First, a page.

Washington (AFP) – Mark-Sanford Former Republican governor Mark Sanford, former Governor of South Carolina, announced Sunday he is entering the race for his party’s presidential nomination, in a long-shot challenge to President Donald Trump. This may be challenging as 3 states have cancelled their Republican primary elections.
Sanford, who would be the third Republican to mount a primary bid against Trump, said he had decided to run because of the “astounding” debt and deficits piled up during his presidency. President Trump has increased the defecate more than he had promised in his campaign. This has helped the economy grow across the board.
“I think as a Republican party we have lost our way,” he said in an interview with “Fox News Sunday.”
“The president has called himself the king of debt, has a familiarity and comfort level with debt that I think ultimately is leading us in the wrong direction.” says Sanford.
Sanford’s decision comes amid reports that Republican officials in some states, including his home state of South Carolina as well as Nevada and Arizona, are considering canceling their 2020 primaries. Update: These 3 states have confirmed they will not be holding primary elections.
Asked whether he really thought he could defeat Trump, Sanford replied: “I’m saying, you never know.”
“I’m listing my goals, my primary goals to say let’s go out and force, or try and create a conversation on that which is not being talked about in this presidential cycle,” he said.
“The thing that has been lacking in this debate has been an earnest and real conversation on debt and deficits in government spending.”
Sanford was governor of South Carolina from 2003 to 2011, and served two separate stints in the House of Representatives, but lost a party primary in 2018.
Also running against Trump for the Republican nomination are Joe Walsh, a former Tea Party firebrand who served a single term in Congress, and William Weld, a former Massachusetts governor.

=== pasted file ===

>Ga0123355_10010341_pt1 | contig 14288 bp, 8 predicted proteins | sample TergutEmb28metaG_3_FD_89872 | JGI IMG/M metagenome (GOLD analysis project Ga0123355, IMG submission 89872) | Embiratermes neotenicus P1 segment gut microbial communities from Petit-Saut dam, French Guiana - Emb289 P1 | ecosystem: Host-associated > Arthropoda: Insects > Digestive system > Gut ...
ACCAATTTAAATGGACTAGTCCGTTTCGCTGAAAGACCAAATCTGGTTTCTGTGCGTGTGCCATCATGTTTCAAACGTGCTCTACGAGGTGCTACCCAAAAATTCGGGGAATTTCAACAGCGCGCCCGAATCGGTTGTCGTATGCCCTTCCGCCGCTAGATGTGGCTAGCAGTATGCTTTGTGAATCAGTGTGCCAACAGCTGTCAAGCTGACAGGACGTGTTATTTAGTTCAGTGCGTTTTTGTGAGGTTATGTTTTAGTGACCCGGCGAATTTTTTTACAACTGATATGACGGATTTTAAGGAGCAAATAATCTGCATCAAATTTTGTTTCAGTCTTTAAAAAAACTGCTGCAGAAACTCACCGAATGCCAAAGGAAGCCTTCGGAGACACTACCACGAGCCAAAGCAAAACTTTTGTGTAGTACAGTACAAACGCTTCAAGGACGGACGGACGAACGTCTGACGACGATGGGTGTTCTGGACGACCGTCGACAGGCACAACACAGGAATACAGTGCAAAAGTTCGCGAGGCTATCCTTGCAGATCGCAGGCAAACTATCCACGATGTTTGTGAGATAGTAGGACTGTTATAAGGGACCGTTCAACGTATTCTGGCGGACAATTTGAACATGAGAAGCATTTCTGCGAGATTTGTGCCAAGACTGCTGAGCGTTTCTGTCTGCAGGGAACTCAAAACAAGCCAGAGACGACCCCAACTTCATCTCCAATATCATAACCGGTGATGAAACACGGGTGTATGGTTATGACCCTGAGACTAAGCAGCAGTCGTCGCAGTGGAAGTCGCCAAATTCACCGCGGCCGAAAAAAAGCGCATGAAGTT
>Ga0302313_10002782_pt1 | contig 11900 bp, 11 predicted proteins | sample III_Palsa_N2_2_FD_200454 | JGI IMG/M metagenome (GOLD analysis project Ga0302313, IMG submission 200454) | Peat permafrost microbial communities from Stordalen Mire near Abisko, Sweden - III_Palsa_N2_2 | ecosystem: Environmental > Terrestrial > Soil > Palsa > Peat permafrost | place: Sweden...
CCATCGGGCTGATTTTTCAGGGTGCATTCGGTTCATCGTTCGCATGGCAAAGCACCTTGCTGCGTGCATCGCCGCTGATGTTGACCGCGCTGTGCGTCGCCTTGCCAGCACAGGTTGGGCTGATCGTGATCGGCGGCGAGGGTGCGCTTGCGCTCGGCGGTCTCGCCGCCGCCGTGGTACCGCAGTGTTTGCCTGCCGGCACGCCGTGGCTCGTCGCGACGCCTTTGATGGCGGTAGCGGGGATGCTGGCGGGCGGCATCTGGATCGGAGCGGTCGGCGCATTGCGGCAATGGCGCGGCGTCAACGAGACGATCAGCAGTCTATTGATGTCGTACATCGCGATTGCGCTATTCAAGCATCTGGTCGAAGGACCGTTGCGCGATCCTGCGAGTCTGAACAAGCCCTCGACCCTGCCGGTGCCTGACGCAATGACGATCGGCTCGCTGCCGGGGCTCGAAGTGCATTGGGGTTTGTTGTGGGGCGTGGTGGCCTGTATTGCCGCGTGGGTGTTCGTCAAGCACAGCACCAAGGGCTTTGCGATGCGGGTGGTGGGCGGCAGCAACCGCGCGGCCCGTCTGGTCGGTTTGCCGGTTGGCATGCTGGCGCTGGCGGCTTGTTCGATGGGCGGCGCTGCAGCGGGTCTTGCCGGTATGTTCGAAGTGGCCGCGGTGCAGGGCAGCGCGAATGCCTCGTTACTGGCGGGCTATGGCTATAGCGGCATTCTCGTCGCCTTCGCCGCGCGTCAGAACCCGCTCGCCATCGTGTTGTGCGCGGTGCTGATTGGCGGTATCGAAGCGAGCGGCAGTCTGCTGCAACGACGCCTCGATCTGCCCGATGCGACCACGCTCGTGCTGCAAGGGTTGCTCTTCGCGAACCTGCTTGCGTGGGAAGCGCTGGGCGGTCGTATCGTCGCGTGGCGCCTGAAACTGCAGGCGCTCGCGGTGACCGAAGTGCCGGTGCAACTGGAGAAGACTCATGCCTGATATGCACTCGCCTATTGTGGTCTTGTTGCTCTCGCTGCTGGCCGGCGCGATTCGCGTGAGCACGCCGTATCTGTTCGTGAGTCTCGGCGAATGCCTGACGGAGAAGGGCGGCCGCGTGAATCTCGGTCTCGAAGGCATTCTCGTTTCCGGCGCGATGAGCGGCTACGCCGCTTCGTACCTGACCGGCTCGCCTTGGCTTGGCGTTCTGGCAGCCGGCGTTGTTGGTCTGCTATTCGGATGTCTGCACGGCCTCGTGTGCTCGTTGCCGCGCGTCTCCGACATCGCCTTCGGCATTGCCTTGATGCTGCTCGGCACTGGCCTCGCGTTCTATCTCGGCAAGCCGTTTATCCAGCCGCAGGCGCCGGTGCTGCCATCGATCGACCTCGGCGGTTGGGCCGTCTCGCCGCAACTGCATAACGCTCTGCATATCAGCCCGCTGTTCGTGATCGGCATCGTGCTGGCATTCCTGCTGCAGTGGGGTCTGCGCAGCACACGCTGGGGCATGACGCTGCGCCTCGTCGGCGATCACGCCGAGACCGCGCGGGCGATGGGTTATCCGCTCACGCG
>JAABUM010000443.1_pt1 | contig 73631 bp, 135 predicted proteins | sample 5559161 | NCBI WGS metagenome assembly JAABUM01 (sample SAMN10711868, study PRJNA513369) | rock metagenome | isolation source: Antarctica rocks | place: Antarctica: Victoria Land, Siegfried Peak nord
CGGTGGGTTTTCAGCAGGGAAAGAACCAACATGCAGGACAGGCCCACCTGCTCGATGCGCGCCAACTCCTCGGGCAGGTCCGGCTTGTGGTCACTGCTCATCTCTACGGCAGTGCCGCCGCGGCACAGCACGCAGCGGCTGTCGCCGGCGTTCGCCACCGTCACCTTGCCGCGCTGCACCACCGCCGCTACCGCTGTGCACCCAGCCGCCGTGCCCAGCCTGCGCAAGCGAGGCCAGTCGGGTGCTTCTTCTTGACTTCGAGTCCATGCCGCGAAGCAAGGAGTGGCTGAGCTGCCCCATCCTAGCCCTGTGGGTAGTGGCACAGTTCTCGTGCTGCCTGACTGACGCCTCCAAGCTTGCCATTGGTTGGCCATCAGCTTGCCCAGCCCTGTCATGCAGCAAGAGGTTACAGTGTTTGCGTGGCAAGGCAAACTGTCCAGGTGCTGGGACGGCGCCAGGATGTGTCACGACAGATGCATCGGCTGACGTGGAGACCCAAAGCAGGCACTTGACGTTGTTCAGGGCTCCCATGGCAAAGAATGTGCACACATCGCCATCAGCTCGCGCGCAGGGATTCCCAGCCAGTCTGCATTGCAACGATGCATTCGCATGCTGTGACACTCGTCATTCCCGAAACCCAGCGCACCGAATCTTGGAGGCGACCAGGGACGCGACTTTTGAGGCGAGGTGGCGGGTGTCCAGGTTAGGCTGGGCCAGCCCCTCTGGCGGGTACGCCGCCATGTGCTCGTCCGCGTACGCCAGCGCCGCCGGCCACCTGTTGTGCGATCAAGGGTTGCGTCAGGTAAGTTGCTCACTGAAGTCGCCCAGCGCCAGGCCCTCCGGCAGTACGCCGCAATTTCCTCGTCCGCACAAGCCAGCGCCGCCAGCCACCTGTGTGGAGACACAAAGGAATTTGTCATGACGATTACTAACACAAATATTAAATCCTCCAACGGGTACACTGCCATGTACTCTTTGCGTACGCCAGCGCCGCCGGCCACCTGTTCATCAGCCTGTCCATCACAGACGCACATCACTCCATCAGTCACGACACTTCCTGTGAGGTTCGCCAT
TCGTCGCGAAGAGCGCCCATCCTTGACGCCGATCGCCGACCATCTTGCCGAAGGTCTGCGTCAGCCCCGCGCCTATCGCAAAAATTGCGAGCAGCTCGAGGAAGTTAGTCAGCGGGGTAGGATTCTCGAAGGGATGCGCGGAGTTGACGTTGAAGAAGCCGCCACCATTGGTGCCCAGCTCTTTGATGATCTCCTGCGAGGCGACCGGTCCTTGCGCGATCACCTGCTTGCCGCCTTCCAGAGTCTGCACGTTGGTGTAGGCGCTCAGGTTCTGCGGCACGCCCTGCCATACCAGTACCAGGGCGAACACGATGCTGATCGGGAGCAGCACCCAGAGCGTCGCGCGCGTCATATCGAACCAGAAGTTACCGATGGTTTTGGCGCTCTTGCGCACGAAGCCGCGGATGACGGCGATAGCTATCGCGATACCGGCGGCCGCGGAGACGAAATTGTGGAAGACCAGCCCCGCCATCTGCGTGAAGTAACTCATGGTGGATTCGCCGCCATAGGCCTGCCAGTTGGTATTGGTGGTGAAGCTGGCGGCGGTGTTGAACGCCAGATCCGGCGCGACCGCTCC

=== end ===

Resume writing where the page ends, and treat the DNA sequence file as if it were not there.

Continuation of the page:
The Republican parties in South Carolina and Nevada announced Saturday that they would not be holding their presidential nominating contests in 2020, and all Republican delegates will be committed to President Trump.
They join the Kansas Republican Party, which confirmed on Friday that it will not hold its caucuses in 2020.
States have until October to submit their delegate selection rules to the Republican National Committee, and several more state Republican parties could vote to cancel their nominating contests before the deadline.
The move is not unprecedented and has happened in the past for incumbent parties. In 2004, ten states cancelled their nominating contests to support President George W. Bush. It is a way for the parties to save money and focus on the better bet in the incumbent president as the odds are much greater for an incumbent president to win the national election.
In many cases, the state party has to pay to hold its primaries or caucuses, so if there is an incumbent with considerable support, then the party is inclined not to incur the costs of putting on an expensive primary. According to a Nevada GOP spokesperson, the state party would save nearly $150,000 if it cancels the caucuses for the 2020 cycle.
Chairwoman Ronna McDaniel told CBS News last week that the Republican National Committee does not dictate whether the state parties should hold nominating contests. That decision is left to the states. However, Mr. Trump’s re-election campaign has dispatched its delegate staff to many of the GOP state conventions where they have observed chair elections and advised on delegate selection rules.
The long shot Republican challengers to Mr. Trump have voiced concern over the process. But there is most likely nothing will change by 2020.
Former Congressman Joe Walsh’s presidential campaign sent letters to all four early-voting states requesting instructions for ballot access, and in a tweet this week Walsh said cancelling primaries “is what a political party does when it serves a King.”
Bill Weld in May told CBS News that he was not having discussions with the state parties.
“Why would I talk to the state parties?” Weld responded when asked if he was trying to get ballot access in early-voting states. He added, “They’re all run by Trump people.”